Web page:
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Q&A with Dog Sense Author John Bradshaw

JB: They have a good excuse, which is that in terms of their DNA, dogs and wolves are so similar. However, that doesn’t mean there is similarity in their behaviors.
Confusion about how wolves actually behave comes from observations of wolves artificially grouped in zoos. A natural pack is based on a family, but those confined in zoos and so forth are not family units. So in a zoo their behavior looks like it is one of dominance hierarchy based on aggression. The whole basis of wolf behavior [in that context] is not natural. It’s like comparing all human behavior to the behavior of humans in refugee camps. In that kind of group, behavior is distorted.
The second reason is that proto-dogs, the wolves who became domesticated, were different than other wolves. The animal who was the common ancestor of wolves and protodogs has been extinct for at least 15,000 years. Wolves in the wild are getting wilder and wilder for at least 15,000 years, probably longer.
Recent interpretations of wolf behavior have emphasized cohesive, rather than aggressive, behavior as being essential to the stability of a pack. Wolves in different packs try to avoid one another, but dogs are extraordinarily outgoing. Dogs’ sociability is even more remarkable when compared to that of their ancestors.

B: If the wolf model isn’t appropriate, what is?

JB: The behavior of feral, or village, dogs in Italy, Russia and India has been studied recently, and results show that those dogs are much closer to the ancestors of pet dogs than wolves are. These are urban feral dogs, high-density dogs, dogs in large groups. Earlier studies [of feral dogs] were conducted in environments in which the dogs were being persecuted and are like the early captive-wolf studies: not reliable.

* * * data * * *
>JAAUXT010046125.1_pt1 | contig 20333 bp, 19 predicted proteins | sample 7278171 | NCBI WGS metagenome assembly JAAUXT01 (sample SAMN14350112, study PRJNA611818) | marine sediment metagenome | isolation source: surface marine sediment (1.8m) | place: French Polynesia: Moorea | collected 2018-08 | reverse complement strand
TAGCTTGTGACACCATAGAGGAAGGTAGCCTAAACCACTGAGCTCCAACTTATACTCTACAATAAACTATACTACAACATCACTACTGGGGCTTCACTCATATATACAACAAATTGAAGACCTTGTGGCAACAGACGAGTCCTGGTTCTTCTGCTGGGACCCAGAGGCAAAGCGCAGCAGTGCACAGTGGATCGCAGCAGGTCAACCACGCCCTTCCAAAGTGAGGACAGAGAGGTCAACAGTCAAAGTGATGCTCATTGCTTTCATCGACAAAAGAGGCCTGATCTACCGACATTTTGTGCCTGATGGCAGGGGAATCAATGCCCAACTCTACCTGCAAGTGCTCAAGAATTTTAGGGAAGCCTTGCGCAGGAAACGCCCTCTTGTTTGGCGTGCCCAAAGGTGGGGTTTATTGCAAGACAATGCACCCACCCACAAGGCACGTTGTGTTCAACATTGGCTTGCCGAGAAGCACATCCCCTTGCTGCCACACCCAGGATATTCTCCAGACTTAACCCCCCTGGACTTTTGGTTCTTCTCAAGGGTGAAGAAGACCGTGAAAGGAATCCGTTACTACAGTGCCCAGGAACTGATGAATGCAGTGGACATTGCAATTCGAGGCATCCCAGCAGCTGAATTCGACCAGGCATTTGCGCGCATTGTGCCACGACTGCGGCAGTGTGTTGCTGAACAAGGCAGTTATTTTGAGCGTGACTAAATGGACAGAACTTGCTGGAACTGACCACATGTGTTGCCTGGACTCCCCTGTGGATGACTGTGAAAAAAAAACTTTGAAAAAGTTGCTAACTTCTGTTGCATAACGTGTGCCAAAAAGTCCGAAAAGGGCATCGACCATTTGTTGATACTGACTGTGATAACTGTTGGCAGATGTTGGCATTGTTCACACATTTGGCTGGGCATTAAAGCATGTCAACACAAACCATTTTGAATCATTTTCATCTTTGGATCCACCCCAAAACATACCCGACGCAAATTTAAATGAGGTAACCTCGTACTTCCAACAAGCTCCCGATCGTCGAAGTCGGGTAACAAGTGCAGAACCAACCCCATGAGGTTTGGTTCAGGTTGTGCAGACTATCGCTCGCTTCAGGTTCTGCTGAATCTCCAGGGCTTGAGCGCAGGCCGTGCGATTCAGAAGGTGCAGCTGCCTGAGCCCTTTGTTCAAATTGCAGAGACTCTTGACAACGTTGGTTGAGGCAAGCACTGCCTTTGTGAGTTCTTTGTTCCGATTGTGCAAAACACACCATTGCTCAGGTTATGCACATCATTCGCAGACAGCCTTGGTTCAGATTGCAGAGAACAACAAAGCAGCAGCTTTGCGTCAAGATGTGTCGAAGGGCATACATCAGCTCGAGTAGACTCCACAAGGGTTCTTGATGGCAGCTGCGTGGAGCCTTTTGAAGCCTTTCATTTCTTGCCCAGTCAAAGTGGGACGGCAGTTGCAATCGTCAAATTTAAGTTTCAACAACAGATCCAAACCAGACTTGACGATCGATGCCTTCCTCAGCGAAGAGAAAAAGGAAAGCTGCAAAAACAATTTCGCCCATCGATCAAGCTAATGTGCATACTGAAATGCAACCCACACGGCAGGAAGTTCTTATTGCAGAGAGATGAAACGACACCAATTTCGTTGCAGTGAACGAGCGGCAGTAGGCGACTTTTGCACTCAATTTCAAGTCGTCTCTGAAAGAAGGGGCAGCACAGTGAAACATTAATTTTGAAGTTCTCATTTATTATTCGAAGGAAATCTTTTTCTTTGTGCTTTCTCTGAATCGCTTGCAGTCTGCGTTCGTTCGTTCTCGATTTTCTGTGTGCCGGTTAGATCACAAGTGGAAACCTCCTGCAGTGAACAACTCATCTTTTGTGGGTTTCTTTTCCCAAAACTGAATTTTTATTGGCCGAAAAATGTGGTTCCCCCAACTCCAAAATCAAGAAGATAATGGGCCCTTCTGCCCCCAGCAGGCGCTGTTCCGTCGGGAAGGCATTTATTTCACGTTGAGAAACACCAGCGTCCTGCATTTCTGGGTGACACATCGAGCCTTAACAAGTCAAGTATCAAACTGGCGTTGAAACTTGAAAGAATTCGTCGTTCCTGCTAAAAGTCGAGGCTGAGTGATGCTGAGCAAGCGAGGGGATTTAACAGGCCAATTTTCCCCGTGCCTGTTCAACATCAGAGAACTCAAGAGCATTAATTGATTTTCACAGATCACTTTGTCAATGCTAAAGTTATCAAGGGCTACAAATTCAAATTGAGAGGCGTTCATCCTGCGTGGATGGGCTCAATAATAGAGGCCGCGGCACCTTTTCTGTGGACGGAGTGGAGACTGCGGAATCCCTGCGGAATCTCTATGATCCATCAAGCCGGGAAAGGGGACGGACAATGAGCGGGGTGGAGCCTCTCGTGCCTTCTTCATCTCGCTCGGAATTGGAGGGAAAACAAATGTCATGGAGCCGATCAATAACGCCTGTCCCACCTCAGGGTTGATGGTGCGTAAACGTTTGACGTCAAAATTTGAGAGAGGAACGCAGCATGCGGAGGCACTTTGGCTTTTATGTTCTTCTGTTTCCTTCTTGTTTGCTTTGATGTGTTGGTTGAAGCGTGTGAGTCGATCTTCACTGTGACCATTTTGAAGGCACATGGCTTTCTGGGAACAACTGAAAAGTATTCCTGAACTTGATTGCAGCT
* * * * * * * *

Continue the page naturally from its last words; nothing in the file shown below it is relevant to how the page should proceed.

Research recently conducted in West Bengal (where feral dogs are more tolerated by the people) has found that feral dogs are a lot more tolerant of one another than wolves are. Family bonds form, but with less correlation. They do not hunt together, but rather, forage singly, and, unlike in a wolf pack, more than one female in a social group will breed at the same time. They aren’t a pack in the wolf sense; their “pack” structure is very loose and rarely involves cooperative behavior, either in raising young or obtaining food.
The studies of West Bengal feral dogs don’t offer the slightest shred of evidence that they are constantly motivated to assume leadership of the pack within which they live, as the old-fashioned wolf-pack theory would have it.

B: You write that there is little evidence that hierarchy is a particular fixation of dogs — that dogs do not want to dominate us — but so many trainers (including Cesar Millan, as you note in the book) and others use this construct to explain dog behavior. Why is this wrong and what are its implications?

JB: Part of the problem is that confrontation makes good television, and attracts programmers, but having a confrontation in your living room with your own dog isn’t the best way to train a dog. The more effective way is to use reward-based training, which can be (by television standards) incredibly dull, since it may take hours or sometimes weeks. My colleagues and I are appalled by the popularity of this style of confrontational dog training. I don’t know what the situation is in your country, but in the UK, we have a new Animal Welfare Act, and that kind of training goes against its recommendations. The law reads, “All dogs should be trained to behave well, ideally from a very young age. Only use positive reward-based training. Avoid harsh, potentially painful or frightening training methods.”
There is little evidence that hierarchy is a particular fixation of dogs, either in their relationship with other dogs or in those with their owners.
And if some trainers believe that dogs only perceive us as if we were other dogs (or wolves), there is no logical basis for assuming that dogs [instinctively] want to control us. Domestication should have favored exactly the opposite: dogs who passionately want us to control them.

B: Have you seen any changes in breeding practices in the UK as a result of the BBC’s “Pedigree Dogs Exposed” documentary?


Claudia Kawczynska is The Bark's co-founder and Editor-in-Chief.


Photograph by Alan Peters

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